Miles DavisEdit

Brooks moved east to meet Crosby, Stills & Nash in Sag Harbor, New York. Musical and business disagreements caused Brooks and Paul Harris to leave the band and move over to John Sebastian's house to begin pre-production on John B. Sebastian (1970) album. The Manhattan sessions to finish the album were produced by Paul Rothchild and recorded at Jerry Ragovoy's Hit Factory.

After buying a loft in what was to become The Soho section of Greenwich Village Brooks got a call from Jack Gold, vice president of Columbia Records, offering him a job as staff producer. He connected with producer Teo Macero, who led him to Miles Davis. Brooks contributed to Bitches Brew (1970) and Big Fun (1974). On the sessions in August and November 1969, two bassists were used. Brooks played electric bass while Dave Holland simultaneously played acoustic bass.


From the 1970s Brooks recorded on New Morning by Bob Dylan, Seals & Crofts' Summer Breeze and Down Home albums, and Paul Kantner's Blows Against the Empire. He also recorded with John Martyn, The Fabulous Rhinestones, Fontella Bass, John Sebastian, Loudon Wainwright III, John Cale, and Paul Burlison.[1] Later he toured with Clarence Clemons and the Red Bank Rockers in 1982 and Paul Butterfield Blues Band in the late 1980s.

Brooks played with Donald Fagen's Rock and Soul Revue from 1991–1992. After a short stint with Danny Kortchmar's Slo Leak band in Westport CT, he relocated to Tucson Arizona in 1994 continuing to perform and record.

In 2006, Light in the Attic, a Seattle-based record label, reissued the 1971 album In My Own Time by Karen Dalton, which was arranged and produced by Brooks. His last USA project was the 17th Street Band based in Tucson, Arizona. With his wife Bonnie Ruza Brooks and guitarist Tom Kusian he started 17th Street Records with two releases in November 2009, distributed by City Hall Records: Positively 17th Street by the 17th Street Band and El Regalo, the Gift by Francisco Gonzalez.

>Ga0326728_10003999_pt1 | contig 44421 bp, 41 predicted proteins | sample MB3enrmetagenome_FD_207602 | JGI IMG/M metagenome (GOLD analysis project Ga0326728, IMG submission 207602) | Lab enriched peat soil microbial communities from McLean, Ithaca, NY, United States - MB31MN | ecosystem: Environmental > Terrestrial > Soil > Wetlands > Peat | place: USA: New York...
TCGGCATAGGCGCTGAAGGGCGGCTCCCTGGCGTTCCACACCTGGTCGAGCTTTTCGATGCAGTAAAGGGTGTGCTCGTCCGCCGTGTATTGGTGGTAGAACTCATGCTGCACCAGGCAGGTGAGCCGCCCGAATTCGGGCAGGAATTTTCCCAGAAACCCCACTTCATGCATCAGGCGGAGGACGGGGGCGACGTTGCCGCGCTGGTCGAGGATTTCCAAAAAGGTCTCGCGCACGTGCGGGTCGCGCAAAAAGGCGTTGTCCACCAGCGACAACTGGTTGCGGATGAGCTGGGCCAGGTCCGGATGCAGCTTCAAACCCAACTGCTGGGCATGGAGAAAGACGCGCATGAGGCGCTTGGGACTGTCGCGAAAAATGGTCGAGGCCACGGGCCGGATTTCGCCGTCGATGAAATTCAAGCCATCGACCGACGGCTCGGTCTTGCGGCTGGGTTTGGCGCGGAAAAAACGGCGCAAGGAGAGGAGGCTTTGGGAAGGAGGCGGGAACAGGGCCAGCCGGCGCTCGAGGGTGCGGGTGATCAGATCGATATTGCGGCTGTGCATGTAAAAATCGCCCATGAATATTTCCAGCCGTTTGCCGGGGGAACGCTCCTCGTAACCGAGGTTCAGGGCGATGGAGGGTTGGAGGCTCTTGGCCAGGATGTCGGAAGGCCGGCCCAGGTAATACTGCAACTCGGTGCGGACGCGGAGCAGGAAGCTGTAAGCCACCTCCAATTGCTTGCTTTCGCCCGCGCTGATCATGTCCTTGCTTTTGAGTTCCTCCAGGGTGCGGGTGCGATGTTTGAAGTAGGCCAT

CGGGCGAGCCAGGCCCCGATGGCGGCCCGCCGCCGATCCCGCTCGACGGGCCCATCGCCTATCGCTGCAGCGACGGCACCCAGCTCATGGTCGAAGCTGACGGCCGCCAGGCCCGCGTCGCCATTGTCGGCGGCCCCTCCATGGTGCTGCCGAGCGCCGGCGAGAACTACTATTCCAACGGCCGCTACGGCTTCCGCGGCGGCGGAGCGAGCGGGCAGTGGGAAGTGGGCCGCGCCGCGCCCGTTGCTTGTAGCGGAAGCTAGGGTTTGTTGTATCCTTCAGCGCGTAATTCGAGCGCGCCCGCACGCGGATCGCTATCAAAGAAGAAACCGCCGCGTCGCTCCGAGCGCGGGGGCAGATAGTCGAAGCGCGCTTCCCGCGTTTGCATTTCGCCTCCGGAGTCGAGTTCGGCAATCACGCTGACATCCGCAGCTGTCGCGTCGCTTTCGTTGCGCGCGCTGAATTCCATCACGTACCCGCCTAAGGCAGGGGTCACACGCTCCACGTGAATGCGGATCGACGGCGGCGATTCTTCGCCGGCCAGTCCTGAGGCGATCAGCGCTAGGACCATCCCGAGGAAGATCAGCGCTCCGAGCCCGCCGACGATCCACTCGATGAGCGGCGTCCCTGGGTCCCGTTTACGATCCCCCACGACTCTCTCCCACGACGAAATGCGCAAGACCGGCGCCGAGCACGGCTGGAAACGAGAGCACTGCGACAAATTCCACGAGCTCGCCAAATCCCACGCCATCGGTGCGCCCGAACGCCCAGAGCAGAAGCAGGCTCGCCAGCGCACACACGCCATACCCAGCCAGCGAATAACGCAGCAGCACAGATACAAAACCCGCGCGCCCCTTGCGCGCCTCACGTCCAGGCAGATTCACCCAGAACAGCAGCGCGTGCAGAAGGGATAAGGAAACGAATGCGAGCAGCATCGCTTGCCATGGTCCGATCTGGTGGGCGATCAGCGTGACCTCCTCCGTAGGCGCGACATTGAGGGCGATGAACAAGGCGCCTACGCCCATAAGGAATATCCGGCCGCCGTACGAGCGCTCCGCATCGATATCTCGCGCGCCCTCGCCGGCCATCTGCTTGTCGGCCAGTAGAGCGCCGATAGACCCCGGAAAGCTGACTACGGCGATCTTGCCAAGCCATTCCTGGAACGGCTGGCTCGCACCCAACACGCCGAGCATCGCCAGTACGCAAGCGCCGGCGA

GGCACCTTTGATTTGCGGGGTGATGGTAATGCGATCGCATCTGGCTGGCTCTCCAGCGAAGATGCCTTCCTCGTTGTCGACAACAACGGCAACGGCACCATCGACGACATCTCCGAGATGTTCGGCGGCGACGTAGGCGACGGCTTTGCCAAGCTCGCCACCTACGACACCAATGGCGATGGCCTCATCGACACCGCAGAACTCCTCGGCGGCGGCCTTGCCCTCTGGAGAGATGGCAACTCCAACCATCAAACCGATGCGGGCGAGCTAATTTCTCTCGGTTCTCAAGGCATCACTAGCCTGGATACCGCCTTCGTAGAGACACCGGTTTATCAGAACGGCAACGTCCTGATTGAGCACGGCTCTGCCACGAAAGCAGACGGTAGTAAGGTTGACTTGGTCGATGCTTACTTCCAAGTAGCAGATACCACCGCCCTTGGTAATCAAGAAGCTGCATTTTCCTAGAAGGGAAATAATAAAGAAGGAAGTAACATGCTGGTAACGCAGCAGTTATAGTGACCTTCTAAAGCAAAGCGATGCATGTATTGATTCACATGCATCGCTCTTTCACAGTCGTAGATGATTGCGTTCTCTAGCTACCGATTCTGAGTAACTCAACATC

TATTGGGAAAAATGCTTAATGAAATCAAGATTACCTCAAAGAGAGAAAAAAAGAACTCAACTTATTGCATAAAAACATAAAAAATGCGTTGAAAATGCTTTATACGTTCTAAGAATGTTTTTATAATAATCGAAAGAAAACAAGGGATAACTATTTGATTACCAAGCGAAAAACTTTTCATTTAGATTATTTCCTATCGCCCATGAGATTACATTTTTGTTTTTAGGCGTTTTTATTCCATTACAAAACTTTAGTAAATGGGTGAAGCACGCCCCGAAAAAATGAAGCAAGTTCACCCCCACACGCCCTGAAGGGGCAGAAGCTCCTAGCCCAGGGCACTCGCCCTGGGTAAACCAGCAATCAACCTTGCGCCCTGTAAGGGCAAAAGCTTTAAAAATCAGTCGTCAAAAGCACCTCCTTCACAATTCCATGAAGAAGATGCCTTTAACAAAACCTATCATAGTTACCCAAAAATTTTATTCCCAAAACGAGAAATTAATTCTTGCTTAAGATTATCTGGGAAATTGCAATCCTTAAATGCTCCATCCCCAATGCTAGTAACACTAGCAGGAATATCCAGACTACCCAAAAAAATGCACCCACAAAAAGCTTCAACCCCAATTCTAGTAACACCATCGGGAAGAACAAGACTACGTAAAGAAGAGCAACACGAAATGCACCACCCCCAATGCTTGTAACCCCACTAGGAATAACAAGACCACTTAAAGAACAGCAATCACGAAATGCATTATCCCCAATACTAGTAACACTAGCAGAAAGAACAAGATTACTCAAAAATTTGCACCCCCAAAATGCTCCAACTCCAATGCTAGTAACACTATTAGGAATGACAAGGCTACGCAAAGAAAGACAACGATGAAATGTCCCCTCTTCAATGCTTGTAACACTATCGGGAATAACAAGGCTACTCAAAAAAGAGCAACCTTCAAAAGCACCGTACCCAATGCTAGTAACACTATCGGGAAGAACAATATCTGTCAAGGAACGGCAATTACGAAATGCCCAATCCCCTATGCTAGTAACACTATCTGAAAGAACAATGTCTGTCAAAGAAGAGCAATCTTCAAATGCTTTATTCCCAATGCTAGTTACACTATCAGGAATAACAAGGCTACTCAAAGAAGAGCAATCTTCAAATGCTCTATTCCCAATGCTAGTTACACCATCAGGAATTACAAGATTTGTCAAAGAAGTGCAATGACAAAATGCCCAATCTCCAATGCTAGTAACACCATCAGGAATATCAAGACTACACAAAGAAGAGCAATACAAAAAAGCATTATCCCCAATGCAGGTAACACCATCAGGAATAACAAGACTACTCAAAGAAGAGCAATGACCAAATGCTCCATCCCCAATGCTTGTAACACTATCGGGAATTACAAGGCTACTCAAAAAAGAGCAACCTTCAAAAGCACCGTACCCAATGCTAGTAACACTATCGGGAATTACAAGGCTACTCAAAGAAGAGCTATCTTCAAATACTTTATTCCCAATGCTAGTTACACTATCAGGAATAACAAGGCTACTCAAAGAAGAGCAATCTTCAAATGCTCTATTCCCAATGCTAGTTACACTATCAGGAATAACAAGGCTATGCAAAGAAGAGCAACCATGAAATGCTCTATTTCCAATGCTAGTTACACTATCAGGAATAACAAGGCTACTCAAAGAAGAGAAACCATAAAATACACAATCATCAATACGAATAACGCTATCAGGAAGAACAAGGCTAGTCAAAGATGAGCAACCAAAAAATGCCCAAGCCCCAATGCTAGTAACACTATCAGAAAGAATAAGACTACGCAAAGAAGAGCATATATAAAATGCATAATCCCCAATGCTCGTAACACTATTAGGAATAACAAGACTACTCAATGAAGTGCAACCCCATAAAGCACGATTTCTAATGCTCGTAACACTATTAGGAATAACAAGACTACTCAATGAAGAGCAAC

Brooks and his wife Bonnie moved to Israel on August 4, 2009, living in Jerusalem writing his memoir "View From The Bottom" , and teaching, performing and recording in Jerusalem and Tel Aviv.[2] He was featured in a cover story at Bass Musician magazine, March 2011.[3] Brooks finished his memoir in 2020 and six months later in 2021 released his first solo album of original vocal and instrumental music entitled, Harvey Brooks "Elegant Geezer,Jerusalem Sessions", featuring Oren Fried, Yehuda Ashash, Steve Peskoff, Ioram Linker, Jamie Saft, Daniel Neiman, Ehud Banai and Danny Sanderson.



  1. ^ a b c d e f Colin Larkin, ed. (1997). The Virgin Encyclopedia of Popular Music (Concise ed.). Virgin Books. p. 183. ISBN 1-85227-745-9.
  2. ^ "Israel News | The Jerusalem post". Jpost.com. Retrieved October 16, 2019.
  3. ^ Suchow, Rick (March 1, 2011). "Bass Musician Magazine Featuring Harvey Brooks / March 2011 Issue". Bassmusicianmagazine.com. Retrieved October 16, 2019.